The default is false.

Set the minimum word frequency minFreq. The optimal value depends on the size of your corpus (the larger the corpus, the larger the value for minFreq). For corpus sizes between 100 and 1000 million tokens a value between 20 and 200 is fine.
The default value is 100.

Set numberOfFeatureWords to some value between 10000 and 50000. The default value is 30000.

Option dontCompute2ndOrder determines the word space type. Default is false, i.e. build a SIM space.

After you have edited and saved the configuration file disco.config start DISCO Builder by typing

java -Xmx<N> -jar DISCOBuilder-1.1.0-all.jar -threads <T> disco.config

with <N> being enough memory to hold the word space. <T> is the number of threads to start when computing the most similar words for each word (this is only relevant if you are building a word space of type SIM).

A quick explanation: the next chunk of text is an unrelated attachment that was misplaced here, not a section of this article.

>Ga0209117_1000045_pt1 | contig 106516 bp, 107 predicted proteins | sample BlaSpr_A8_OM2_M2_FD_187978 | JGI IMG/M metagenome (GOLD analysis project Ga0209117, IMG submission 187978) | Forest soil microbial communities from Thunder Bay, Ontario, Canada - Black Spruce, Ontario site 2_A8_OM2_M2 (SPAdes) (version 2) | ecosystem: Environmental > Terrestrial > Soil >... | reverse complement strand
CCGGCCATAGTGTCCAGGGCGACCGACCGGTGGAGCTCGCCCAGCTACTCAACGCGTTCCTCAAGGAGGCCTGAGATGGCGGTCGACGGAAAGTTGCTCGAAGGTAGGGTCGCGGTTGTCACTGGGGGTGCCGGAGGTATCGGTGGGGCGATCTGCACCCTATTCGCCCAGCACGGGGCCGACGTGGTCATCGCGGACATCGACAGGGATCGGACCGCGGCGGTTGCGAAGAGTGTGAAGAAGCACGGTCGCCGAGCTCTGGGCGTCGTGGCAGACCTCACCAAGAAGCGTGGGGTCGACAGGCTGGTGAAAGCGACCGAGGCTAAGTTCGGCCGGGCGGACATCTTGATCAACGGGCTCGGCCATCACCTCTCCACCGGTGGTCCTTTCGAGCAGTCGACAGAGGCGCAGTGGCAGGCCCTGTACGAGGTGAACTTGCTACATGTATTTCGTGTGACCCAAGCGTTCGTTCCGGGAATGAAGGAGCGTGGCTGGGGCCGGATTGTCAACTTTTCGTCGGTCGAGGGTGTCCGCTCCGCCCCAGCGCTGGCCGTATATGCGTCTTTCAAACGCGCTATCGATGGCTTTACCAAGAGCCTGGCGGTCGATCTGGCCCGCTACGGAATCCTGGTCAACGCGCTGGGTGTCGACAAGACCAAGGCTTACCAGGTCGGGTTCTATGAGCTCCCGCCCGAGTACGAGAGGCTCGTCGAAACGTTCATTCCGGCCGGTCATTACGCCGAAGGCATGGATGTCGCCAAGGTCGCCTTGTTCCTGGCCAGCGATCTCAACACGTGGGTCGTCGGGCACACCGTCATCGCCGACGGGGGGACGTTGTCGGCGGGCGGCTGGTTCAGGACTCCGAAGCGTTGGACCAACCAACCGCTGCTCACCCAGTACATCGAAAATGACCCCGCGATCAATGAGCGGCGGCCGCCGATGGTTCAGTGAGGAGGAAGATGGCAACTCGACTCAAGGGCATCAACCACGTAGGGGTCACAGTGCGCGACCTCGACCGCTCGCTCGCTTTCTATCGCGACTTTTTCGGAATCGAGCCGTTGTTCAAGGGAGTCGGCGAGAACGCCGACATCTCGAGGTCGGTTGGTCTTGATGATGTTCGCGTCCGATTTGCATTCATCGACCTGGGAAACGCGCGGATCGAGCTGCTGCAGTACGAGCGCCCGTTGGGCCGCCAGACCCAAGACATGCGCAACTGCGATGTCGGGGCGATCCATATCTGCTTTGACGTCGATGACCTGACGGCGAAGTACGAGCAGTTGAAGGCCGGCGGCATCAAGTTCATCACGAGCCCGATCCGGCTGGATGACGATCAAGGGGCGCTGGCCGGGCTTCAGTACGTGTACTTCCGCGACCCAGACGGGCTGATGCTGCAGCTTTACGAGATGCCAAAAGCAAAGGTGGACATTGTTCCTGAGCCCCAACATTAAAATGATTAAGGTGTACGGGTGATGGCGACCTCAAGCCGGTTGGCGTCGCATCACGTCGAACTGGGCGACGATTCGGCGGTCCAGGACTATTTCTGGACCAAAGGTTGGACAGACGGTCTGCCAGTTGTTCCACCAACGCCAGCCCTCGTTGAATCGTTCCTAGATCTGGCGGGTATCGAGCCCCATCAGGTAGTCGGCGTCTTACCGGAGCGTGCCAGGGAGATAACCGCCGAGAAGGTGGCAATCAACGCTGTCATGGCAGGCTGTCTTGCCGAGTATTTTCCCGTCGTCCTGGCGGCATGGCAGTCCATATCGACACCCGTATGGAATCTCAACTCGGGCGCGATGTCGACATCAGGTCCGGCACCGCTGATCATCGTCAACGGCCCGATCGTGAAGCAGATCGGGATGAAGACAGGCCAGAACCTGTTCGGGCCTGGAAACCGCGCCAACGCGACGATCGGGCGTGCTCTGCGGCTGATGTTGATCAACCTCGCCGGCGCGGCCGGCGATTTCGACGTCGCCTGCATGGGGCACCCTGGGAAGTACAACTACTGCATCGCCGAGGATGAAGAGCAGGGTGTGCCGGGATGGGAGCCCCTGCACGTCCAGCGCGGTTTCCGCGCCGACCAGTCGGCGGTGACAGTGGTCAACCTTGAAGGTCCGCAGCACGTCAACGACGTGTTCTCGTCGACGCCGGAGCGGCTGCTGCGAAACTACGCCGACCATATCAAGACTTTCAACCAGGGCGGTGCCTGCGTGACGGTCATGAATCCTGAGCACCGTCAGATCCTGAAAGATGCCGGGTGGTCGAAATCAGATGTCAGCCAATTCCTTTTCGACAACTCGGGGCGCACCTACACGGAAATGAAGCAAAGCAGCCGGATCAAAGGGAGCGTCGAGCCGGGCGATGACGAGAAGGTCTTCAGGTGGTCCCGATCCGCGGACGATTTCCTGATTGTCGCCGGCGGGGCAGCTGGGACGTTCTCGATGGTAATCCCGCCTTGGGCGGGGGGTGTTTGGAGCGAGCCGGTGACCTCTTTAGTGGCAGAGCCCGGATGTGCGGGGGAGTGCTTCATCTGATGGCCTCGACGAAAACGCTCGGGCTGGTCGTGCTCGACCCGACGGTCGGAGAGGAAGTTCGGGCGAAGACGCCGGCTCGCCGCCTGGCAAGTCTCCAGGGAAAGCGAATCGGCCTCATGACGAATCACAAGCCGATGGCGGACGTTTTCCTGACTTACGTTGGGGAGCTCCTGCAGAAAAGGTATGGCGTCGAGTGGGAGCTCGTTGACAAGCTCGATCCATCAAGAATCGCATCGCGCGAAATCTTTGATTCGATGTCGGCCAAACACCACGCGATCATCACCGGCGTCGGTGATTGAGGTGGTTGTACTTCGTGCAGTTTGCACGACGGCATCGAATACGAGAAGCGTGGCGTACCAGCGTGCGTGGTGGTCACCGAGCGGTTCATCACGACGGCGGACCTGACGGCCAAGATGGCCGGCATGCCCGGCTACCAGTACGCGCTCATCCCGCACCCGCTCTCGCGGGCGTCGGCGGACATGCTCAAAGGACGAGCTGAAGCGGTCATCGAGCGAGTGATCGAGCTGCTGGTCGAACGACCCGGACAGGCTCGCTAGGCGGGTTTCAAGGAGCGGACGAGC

In summary, you have to set the following options in disco.config to create a standard DISCO word space:

# if you have a lemmatized corpus:
# depends on your corpus' annotations:


# if inputFileFormat=LEMMATIZED:
# this creates word vectors for lemmata but not for inflected forms:
# if inputFileFormat=TOKENIZED:

# word space type SIM:
# all Unicode letters (\p{L}) plus the characters listed here:
# all Unicode letters (\p{L}) plus the characters listed here:

# leave these blank:

Create a word space with documents as features

Set parameter wordByDocument=true. Define what text segment should be your "document" by setting the parameters openingTag and closingTag. E.g. if you have a corpus where paragraphs are annotated with <p> and </p>, then set openingTag=<p> and closingTag=</p> to define paragraphs as document features.